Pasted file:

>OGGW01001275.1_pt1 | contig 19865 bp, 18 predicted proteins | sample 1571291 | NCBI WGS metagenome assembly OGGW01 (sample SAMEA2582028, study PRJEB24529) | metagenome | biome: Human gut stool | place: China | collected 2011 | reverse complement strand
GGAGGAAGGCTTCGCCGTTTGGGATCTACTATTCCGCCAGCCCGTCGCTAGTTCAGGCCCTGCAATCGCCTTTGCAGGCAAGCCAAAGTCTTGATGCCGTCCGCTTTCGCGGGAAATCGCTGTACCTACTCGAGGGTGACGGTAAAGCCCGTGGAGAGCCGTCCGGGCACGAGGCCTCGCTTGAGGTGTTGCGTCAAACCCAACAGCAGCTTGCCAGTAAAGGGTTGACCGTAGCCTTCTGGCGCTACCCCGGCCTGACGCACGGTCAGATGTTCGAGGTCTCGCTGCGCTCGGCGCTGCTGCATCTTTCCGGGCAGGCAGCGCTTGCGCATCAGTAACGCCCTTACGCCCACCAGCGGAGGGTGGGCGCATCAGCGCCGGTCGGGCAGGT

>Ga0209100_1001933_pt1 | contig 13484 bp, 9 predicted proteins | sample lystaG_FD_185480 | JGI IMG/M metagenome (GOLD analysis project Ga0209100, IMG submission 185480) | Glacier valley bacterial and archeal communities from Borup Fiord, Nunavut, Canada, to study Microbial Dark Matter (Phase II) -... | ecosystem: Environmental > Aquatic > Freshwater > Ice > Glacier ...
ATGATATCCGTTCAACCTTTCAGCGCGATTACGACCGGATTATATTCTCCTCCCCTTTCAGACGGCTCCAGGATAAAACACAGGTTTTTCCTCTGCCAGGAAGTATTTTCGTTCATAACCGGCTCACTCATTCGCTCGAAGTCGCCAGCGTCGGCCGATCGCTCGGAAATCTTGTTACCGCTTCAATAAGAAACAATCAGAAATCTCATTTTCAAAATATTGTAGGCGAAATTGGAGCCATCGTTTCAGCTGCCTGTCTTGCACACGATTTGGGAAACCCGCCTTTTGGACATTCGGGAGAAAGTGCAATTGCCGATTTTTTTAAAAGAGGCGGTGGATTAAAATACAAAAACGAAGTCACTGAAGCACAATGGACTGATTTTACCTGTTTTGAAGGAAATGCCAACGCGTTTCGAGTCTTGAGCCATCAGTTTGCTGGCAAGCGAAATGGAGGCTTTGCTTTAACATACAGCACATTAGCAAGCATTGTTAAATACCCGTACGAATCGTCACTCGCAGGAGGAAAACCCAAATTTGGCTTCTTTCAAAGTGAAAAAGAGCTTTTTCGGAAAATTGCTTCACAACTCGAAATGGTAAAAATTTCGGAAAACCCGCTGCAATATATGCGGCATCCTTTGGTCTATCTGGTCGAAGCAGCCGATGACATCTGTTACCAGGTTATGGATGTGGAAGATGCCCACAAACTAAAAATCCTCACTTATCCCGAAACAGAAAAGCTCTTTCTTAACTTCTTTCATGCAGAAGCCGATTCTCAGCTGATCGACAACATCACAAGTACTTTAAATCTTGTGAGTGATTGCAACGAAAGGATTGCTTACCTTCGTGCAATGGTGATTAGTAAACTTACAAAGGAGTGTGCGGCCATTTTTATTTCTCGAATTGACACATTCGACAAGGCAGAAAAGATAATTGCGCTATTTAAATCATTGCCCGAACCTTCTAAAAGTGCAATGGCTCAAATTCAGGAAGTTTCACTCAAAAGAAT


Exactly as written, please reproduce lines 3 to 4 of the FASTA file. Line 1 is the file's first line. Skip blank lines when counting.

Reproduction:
>Ga0209100_1001933_pt1 | contig 13484 bp, 9 predicted proteins | sample lystaG_FD_185480 | JGI IMG/M metagenome (GOLD analysis project Ga0209100, IMG submission 185480) | Glacier valley bacterial and archeal communities from Borup Fiord, Nunavut, Canada, to study Microbial Dark Matter (Phase II) -... | ecosystem: Environmental > Aquatic > Freshwater > Ice > Glacier ...
ATGATATCCGTTCAACCTTTCAGCGCGATTACGACCGGATTATATTCTCCTCCCCTTTCAGACGGCTCCAGGATAAAACACAGGTTTTTCCTCTGCCAGGAAGTATTTTCGTTCATAACCGGCTCACTCATTCGCTCGAAGTCGCCAGCGTCGGCCGATCGCTCGGAAATCTTGTTACCGCTTCAATAAGAAACAATCAGAAATCTCATTTTCAAAATATTGTAGGCGAAATTGGAGCCATCGTTTCAGCTGCCTGTCTTGCACACGATTTGGGAAACCCGCCTTTTGGACATTCGGGAGAAAGTGCAATTGCCGATTTTTTTAAAAGAGGCGGTGGATTAAAATACAAAAACGAAGTCACTGAAGCACAATGGACTGATTTTACCTGTTTTGAAGGAAATGCCAACGCGTTTCGAGTCTTGAGCCATCAGTTTGCTGGCAAGCGAAATGGAGGCTTTGCTTTAACATACAGCACATTAGCAAGCATTGTTAAATACCCGTACGAATCGTCACTCGCAGGAGGAAAACCCAAATTTGGCTTCTTTCAAAGTGAAAAAGAGCTTTTTCGGAAAATTGCTTCACAACTCGAAATGGTAAAAATTTCGGAAAACCCGCTGCAATATATGCGGCATCCTTTGGTCTATCTGGTCGAAGCAGCCGATGACATCTGTTACCAGGTTATGGATGTGGAAGATGCCCACAAACTAAAAATCCTCACTTATCCCGAAACAGAAAAGCTCTTTCTTAACTTCTTTCATGCAGAAGCCGATTCTCAGCTGATCGACAACATCACAAGTACTTTAAATCTTGTGAGTGATTGCAACGAAAGGATTGCTTACCTTCGTGCAATGGTGATTAGTAAACTTACAAAGGAGTGTGCGGCCATTTTTATTTCTCGAATTGACACATTCGACAAGGCAGAAAAGATAATTGCGCTATTTAAATCATTGCCCGAACCTTCTAAAAGTGCAATGGCTCAAATTCAGGAAGTTTCACTCAAAAGAAT